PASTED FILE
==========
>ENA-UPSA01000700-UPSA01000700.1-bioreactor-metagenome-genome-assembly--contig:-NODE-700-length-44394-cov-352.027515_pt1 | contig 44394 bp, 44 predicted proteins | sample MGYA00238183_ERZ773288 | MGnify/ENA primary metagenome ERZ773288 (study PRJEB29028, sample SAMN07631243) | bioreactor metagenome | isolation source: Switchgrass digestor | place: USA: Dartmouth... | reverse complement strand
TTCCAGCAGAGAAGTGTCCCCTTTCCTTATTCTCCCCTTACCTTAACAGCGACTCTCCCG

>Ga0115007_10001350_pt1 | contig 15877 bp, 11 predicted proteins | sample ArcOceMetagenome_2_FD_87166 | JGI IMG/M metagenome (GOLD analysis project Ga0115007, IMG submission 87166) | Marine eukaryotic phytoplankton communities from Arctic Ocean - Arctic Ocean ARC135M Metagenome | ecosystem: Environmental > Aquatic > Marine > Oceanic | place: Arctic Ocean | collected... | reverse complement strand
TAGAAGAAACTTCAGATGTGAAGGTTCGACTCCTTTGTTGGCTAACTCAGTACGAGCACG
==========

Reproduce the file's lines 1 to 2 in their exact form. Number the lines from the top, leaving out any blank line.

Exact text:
>ENA-UPSA01000700-UPSA01000700.1-bioreactor-metagenome-genome-assembly--contig:-NODE-700-length-44394-cov-352.027515_pt1 | contig 44394 bp, 44 predicted proteins | sample MGYA00238183_ERZ773288 | MGnify/ENA primary metagenome ERZ773288 (study PRJEB29028, sample SAMN07631243) | bioreactor metagenome | isolation source: Switchgrass digestor | place: USA: Dartmouth... | reverse complement strand
TTCCAGCAGAGAAGTGTCCCCTTTCCTTATTCTCCCCTTACCTTAACAGCGACTCTCCCG